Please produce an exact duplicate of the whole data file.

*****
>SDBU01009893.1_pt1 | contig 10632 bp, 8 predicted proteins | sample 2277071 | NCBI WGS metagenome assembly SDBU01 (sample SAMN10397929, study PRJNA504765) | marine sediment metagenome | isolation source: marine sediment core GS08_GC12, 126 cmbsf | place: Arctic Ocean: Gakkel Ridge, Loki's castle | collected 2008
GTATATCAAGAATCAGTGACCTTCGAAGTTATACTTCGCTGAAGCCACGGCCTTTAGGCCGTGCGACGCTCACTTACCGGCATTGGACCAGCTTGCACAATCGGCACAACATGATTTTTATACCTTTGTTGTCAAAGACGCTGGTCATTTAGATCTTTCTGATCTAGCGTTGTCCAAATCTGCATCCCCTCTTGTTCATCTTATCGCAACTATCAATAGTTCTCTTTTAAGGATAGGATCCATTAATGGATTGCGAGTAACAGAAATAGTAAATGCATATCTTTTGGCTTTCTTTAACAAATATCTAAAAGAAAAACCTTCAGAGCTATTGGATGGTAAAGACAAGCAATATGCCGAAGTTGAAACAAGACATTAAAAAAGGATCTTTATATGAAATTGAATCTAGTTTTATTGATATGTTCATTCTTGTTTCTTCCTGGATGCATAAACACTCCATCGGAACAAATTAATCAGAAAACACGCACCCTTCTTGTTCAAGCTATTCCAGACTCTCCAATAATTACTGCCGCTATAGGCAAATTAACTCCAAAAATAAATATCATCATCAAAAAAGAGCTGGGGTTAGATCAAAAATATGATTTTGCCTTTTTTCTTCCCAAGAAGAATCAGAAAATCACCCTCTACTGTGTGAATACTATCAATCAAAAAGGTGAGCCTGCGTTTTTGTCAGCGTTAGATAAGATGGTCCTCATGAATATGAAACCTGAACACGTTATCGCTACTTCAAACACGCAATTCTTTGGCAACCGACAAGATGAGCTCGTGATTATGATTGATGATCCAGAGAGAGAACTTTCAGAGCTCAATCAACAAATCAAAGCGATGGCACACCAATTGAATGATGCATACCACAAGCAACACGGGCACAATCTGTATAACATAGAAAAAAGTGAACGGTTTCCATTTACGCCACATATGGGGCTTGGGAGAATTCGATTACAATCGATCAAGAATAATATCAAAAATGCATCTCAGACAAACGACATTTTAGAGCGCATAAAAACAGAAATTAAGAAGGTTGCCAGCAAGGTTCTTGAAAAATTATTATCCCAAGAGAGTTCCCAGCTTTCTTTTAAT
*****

>SDBU01009893.1_pt1 | contig 10632 bp, 8 predicted proteins | sample 2277071 | NCBI WGS metagenome assembly SDBU01 (sample SAMN10397929, study PRJNA504765) | marine sediment metagenome | isolation source: marine sediment core GS08_GC12, 126 cmbsf | place: Arctic Ocean: Gakkel Ridge, Loki's castle | collected 2008
GTATATCAAGAATCAGTGACCTTCGAAGTTATACTTCGCTGAAGCCACGGCCTTTAGGCCGTGCGACGCTCACTTACCGGCATTGGACCAGCTTGCACAATCGGCACAACATGATTTTTATACCTTTGTTGTCAAAGACGCTGGTCATTTAGATCTTTCTGATCTAGCGTTGTCCAAATCTGCATCCCCTCTTGTTCATCTTATCGCAACTATCAATAGTTCTCTTTTAAGGATAGGATCCATTAATGGATTGCGAGTAACAGAAATAGTAAATGCATATCTTTTGGCTTTCTTTAACAAATATCTAAAAGAAAAACCTTCAGAGCTATTGGATGGTAAAGACAAGCAATATGCCGAAGTTGAAACAAGACATTAAAAAAGGATCTTTATATGAAATTGAATCTAGTTTTATTGATATGTTCATTCTTGTTTCTTCCTGGATGCATAAACACTCCATCGGAACAAATTAATCAGAAAACACGCACCCTTCTTGTTCAAGCTATTCCAGACTCTCCAATAATTACTGCCGCTATAGGCAAATTAACTCCAAAAATAAATATCATCATCAAAAAAGAGCTGGGGTTAGATCAAAAATATGATTTTGCCTTTTTTCTTCCCAAGAAGAATCAGAAAATCACCCTCTACTGTGTGAATACTATCAATCAAAAAGGTGAGCCTGCGTTTTTGTCAGCGTTAGATAAGATGGTCCTCATGAATATGAAACCTGAACACGTTATCGCTACTTCAAACACGCAATTCTTTGGCAACCGACAAGATGAGCTCGTGATTATGATTGATGATCCAGAGAGAGAACTTTCAGAGCTCAATCAACAAATCAAAGCGATGGCACACCAATTGAATGATGCATACCACAAGCAACACGGGCACAATCTGTATAACATAGAAAAAAGTGAACGGTTTCCATTTACGCCACATATGGGGCTTGGGAGAATTCGATTACAATCGATCAAGAATAATATCAAAAATGCATCTCAGACAAACGACATTTTAGAGCGCATAAAAACAGAAATTAAGAAGGTTGCCAGCAAGGTTCTTGAAAAATTATTATCCCAAGAGAGTTCCCAGCTTTCTTTTAAT